Manning offered some thoughts on dealing with grief in whatever form:
- Take a “Time Out”: When someone asks us, “How are you feeling/doing?” We automatically respond, “Good.” Are you? Stop to reflect on how you are feeling. Am I feeling anxious, angry, sad, worried, inpatient, etc.?” Name it. Feelings are not right or wrong, they just are and you can’t control them, but you can control how you respond to them. Be honest with yourself and others. For those who do share, stop to actively listen to them. No advice. Just let them talk and calmly release that feeling.
- Take care of your body: Eat healthy, get enough sleep and exercise. Exercising releases endorphins that are physically and mentally beneficial. You don’t have to run a marathon; do what you like to do whether it is gardening, biking, Yoga, walking and even housework is exercise. And smile! It’s contagious, and your smile may be the encouragement that a friend, co-worker or patient needs to restore their optimism and hope.
- Take care of your mind: Our mind is powerful. We can choose positive self-talk by re-framing what is going on. Count our blessings rather than counting our woes. Every day is a blessing, and we can decide to have an “Attitude of Gratitude.” What are you thankful for today? There is always something to be thankful for, you just have to look. Start simple for example, “I have a roof over my head, food to eat, the sun is out, etc.” Fill yourself with positive self-talk and pass it on. It does wonders for those around you. It’s OK to be happy, even in a pandemic. Laughter is good medicine. Watch a silly movie instead of the nightly news.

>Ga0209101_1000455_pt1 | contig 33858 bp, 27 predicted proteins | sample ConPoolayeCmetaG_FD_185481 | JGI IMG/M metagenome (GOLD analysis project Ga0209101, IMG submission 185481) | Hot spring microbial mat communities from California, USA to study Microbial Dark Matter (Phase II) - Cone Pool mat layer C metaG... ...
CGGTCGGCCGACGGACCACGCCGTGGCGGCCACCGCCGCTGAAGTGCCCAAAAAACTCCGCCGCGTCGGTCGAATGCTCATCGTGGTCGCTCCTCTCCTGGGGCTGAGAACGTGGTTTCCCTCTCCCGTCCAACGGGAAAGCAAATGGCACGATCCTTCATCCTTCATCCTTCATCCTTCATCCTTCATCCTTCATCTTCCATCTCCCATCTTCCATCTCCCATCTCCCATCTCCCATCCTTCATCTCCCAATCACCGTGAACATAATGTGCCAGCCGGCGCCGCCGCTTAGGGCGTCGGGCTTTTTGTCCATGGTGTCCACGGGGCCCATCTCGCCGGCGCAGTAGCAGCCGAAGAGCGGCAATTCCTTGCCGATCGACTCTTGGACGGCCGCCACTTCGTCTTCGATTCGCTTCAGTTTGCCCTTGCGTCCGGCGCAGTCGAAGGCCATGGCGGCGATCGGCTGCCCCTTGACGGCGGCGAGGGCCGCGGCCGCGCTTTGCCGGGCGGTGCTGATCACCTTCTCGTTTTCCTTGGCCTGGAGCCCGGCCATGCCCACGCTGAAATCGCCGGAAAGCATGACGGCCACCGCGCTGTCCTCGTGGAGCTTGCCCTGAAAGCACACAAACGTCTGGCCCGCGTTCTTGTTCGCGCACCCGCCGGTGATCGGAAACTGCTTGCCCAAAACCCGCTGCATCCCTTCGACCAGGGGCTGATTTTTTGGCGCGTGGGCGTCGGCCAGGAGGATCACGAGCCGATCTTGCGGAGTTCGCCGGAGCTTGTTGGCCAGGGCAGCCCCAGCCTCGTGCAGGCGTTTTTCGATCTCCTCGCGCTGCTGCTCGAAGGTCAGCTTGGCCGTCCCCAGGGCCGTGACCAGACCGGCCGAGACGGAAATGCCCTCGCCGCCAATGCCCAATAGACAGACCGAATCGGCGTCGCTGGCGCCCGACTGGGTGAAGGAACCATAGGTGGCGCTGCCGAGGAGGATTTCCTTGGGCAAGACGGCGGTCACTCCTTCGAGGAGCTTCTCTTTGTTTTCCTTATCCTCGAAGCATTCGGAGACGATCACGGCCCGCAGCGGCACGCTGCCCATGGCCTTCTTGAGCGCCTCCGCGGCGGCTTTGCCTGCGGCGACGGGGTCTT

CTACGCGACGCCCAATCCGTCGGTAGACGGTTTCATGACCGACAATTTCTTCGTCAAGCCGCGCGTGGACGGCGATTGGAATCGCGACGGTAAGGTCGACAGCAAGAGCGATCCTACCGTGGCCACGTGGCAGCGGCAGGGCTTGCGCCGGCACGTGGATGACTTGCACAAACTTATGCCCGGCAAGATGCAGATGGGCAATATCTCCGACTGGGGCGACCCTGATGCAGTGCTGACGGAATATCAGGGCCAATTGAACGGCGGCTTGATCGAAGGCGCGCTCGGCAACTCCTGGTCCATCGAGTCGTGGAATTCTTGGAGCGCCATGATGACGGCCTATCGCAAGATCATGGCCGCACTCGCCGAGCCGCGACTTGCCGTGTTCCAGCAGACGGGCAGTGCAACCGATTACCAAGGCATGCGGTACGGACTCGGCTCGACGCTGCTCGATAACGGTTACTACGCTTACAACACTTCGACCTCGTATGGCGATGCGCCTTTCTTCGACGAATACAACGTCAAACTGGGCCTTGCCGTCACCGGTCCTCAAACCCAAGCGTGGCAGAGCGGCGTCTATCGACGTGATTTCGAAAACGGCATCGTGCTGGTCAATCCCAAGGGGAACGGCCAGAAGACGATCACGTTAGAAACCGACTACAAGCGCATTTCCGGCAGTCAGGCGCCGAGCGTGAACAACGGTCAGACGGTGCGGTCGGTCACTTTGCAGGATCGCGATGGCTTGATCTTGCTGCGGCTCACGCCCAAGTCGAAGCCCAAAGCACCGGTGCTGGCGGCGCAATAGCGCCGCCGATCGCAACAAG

- Take care of your Spirit: Everyone has a spirituality whether that is the name we give it or not. Spirituality is that inner “compass” which guides us and directs us to follow that which gives our lives meaning and purpose. A sense that we are part of something greater than ourselves. This may be expressed by religious beliefs, prayer, rituals, nature, art, music or meditation. St. Augustine said, “Our hearts are restless until they rest in You, O Lord.” Sometimes our spirit feels restless and we don’t know why or how to find peace. We feel a void inside ourselves. It’s your spirit needing to be fed and nourished – go to what brings you joy and meaning.
“Consider a support group. People are social beings. We are not meant to be isolated. We need community and support systems like a place of worship, friends, family, neighbors and support groups."
“When we are grieving, we may just want to be left alone, but don’t push others away and isolate yourself. You may not feel like talking, but that doesn’t mean someone can’t sit quietly with you. Bereavement Support Groups are wonderful because everyone there has walked the journey that you are walking when you are grieving the loss of a loved one.
“It’s not a sign of weakness, but of strength. They understand how you’re feeling, and it helps them to share their story with you. It’s all part of the healing process.”